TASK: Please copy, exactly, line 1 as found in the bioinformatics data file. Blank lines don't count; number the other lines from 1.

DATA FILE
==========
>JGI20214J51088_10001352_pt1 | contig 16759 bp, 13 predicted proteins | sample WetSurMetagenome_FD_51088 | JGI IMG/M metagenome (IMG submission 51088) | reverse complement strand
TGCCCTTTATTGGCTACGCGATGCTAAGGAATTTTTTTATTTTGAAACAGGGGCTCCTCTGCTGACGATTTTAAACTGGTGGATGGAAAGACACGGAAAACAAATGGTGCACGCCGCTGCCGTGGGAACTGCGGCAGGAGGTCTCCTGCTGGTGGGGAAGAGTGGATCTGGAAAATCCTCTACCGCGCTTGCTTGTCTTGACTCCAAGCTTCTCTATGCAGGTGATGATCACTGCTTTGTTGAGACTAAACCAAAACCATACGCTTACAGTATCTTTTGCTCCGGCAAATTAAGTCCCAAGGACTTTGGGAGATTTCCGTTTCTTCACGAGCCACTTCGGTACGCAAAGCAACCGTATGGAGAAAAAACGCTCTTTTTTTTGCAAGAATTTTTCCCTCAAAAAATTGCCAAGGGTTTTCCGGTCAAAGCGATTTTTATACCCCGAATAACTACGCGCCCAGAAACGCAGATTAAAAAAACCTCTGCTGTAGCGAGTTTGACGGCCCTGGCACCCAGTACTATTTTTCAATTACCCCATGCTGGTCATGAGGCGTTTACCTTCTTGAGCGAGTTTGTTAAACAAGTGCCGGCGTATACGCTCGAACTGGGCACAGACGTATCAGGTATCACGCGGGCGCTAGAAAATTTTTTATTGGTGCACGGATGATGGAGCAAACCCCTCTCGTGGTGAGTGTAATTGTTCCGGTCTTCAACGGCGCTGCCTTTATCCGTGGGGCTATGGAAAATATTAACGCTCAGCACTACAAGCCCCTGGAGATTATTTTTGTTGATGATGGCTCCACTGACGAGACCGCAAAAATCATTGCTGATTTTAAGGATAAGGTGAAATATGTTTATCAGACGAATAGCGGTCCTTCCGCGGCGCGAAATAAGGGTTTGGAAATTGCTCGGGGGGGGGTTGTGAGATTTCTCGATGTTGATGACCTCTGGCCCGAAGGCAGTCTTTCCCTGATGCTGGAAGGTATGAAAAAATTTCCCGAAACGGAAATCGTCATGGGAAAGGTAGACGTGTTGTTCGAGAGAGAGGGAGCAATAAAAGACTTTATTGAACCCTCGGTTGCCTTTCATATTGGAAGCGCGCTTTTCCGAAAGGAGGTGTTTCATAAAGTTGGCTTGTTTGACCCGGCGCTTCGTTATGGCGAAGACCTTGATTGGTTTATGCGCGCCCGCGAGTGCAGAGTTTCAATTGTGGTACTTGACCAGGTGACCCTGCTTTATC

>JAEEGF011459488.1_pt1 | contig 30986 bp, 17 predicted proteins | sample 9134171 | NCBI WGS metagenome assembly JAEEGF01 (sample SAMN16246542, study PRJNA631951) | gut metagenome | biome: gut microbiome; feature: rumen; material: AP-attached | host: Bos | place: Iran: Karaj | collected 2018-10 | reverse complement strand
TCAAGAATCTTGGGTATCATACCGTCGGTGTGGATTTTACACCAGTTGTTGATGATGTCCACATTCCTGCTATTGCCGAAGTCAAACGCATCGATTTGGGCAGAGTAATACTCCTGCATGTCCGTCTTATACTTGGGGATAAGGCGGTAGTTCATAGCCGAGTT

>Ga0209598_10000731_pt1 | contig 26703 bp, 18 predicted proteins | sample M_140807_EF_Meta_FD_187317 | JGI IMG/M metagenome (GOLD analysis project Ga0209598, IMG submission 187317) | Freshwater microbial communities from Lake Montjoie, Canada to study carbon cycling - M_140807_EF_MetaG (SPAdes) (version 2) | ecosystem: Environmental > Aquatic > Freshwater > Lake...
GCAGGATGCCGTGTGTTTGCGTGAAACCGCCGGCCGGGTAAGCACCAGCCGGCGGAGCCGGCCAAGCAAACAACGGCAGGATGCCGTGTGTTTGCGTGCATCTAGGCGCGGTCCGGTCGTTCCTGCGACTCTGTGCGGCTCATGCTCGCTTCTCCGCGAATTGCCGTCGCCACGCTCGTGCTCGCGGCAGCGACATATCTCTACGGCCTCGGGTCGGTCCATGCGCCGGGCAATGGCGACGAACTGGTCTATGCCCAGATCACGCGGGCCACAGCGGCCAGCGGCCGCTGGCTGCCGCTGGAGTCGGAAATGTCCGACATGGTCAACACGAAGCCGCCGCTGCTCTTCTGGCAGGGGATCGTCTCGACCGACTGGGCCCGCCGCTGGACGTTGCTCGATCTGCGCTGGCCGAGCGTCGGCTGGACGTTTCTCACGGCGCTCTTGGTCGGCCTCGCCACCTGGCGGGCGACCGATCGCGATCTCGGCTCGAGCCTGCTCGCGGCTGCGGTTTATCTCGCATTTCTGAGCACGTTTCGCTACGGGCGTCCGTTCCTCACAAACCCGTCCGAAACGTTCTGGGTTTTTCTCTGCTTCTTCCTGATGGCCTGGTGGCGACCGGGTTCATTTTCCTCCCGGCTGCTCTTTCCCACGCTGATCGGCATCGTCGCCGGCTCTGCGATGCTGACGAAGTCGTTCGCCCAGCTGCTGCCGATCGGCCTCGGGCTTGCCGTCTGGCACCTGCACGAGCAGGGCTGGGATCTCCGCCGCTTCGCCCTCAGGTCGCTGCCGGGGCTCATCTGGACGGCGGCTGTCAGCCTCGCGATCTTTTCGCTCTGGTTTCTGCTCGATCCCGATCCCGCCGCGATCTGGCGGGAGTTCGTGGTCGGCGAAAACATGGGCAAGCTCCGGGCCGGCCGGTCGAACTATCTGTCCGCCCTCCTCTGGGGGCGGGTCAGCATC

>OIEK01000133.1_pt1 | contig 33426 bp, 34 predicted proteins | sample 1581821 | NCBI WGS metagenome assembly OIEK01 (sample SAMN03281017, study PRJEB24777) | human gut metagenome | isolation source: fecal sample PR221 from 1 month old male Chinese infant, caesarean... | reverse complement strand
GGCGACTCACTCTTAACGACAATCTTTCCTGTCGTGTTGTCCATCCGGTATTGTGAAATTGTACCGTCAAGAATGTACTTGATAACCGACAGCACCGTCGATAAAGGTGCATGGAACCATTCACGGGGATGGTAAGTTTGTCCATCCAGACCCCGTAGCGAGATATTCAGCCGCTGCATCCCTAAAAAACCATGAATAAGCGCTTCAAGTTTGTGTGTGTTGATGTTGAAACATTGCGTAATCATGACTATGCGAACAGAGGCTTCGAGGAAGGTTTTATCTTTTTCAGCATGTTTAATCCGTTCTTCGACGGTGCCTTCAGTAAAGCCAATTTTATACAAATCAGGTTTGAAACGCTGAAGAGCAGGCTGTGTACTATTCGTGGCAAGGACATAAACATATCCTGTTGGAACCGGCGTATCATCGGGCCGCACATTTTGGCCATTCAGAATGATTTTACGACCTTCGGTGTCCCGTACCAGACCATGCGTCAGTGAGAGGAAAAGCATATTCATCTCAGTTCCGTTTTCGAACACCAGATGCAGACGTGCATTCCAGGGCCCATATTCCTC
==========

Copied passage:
>JGI20214J51088_10001352_pt1 | contig 16759 bp, 13 predicted proteins | sample WetSurMetagenome_FD_51088 | JGI IMG/M metagenome (IMG submission 51088) | reverse complement strand